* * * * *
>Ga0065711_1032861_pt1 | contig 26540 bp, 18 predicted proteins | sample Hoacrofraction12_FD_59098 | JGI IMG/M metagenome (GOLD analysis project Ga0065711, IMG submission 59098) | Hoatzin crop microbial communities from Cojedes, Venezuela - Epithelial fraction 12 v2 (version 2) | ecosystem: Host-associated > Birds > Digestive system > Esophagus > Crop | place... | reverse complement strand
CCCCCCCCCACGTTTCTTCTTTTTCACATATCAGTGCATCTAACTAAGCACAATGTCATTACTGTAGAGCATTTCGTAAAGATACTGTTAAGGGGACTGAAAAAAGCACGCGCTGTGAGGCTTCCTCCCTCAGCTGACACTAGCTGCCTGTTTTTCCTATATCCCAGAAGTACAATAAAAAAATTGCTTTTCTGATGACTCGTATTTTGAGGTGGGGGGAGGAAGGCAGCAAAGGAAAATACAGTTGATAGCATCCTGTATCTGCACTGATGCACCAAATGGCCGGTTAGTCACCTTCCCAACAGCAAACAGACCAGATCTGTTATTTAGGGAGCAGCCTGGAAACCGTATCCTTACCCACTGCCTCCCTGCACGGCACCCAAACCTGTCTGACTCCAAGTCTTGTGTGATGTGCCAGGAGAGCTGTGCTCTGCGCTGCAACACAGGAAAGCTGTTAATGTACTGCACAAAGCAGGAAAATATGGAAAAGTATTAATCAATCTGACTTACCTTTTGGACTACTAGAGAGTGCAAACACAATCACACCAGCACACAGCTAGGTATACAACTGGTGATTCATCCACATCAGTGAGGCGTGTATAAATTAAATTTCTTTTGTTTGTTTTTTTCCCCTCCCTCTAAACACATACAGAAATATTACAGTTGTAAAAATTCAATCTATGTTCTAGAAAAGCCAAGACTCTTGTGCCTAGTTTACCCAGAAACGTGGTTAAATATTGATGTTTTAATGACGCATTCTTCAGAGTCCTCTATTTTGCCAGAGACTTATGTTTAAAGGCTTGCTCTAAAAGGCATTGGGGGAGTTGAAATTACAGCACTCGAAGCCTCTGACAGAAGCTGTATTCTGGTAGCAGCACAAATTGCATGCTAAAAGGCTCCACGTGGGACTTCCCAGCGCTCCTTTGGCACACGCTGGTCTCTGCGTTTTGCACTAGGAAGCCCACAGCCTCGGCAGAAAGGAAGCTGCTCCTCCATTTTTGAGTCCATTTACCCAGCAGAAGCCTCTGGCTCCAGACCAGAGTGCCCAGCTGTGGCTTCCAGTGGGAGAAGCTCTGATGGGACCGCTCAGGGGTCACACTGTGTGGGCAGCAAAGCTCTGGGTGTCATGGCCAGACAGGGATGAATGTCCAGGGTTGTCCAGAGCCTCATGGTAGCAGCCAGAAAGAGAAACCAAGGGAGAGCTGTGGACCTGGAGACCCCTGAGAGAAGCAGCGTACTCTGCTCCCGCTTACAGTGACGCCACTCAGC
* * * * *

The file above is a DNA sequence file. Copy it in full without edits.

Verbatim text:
>Ga0065711_1032861_pt1 | contig 26540 bp, 18 predicted proteins | sample Hoacrofraction12_FD_59098 | JGI IMG/M metagenome (GOLD analysis project Ga0065711, IMG submission 59098) | Hoatzin crop microbial communities from Cojedes, Venezuela - Epithelial fraction 12 v2 (version 2) | ecosystem: Host-associated > Birds > Digestive system > Esophagus > Crop | place... | reverse complement strand
CCCCCCCCCACGTTTCTTCTTTTTCACATATCAGTGCATCTAACTAAGCACAATGTCATTACTGTAGAGCATTTCGTAAAGATACTGTTAAGGGGACTGAAAAAAGCACGCGCTGTGAGGCTTCCTCCCTCAGCTGACACTAGCTGCCTGTTTTTCCTATATCCCAGAAGTACAATAAAAAAATTGCTTTTCTGATGACTCGTATTTTGAGGTGGGGGGAGGAAGGCAGCAAAGGAAAATACAGTTGATAGCATCCTGTATCTGCACTGATGCACCAAATGGCCGGTTAGTCACCTTCCCAACAGCAAACAGACCAGATCTGTTATTTAGGGAGCAGCCTGGAAACCGTATCCTTACCCACTGCCTCCCTGCACGGCACCCAAACCTGTCTGACTCCAAGTCTTGTGTGATGTGCCAGGAGAGCTGTGCTCTGCGCTGCAACACAGGAAAGCTGTTAATGTACTGCACAAAGCAGGAAAATATGGAAAAGTATTAATCAATCTGACTTACCTTTTGGACTACTAGAGAGTGCAAACACAATCACACCAGCACACAGCTAGGTATACAACTGGTGATTCATCCACATCAGTGAGGCGTGTATAAATTAAATTTCTTTTGTTTGTTTTTTTCCCCTCCCTCTAAACACATACAGAAATATTACAGTTGTAAAAATTCAATCTATGTTCTAGAAAAGCCAAGACTCTTGTGCCTAGTTTACCCAGAAACGTGGTTAAATATTGATGTTTTAATGACGCATTCTTCAGAGTCCTCTATTTTGCCAGAGACTTATGTTTAAAGGCTTGCTCTAAAAGGCATTGGGGGAGTTGAAATTACAGCACTCGAAGCCTCTGACAGAAGCTGTATTCTGGTAGCAGCACAAATTGCATGCTAAAAGGCTCCACGTGGGACTTCCCAGCGCTCCTTTGGCACACGCTGGTCTCTGCGTTTTGCACTAGGAAGCCCACAGCCTCGGCAGAAAGGAAGCTGCTCCTCCATTTTTGAGTCCATTTACCCAGCAGAAGCCTCTGGCTCCAGACCAGAGTGCCCAGCTGTGGCTTCCAGTGGGAGAAGCTCTGATGGGACCGCTCAGGGGTCACACTGTGTGGGCAGCAAAGCTCTGGGTGTCATGGCCAGACAGGGATGAATGTCCAGGGTTGTCCAGAGCCTCATGGTAGCAGCCAGAAAGAGAAACCAAGGGAGAGCTGTGGACCTGGAGACCCCTGAGAGAAGCAGCGTACTCTGCTCCCGCTTACAGTGACGCCACTCAGC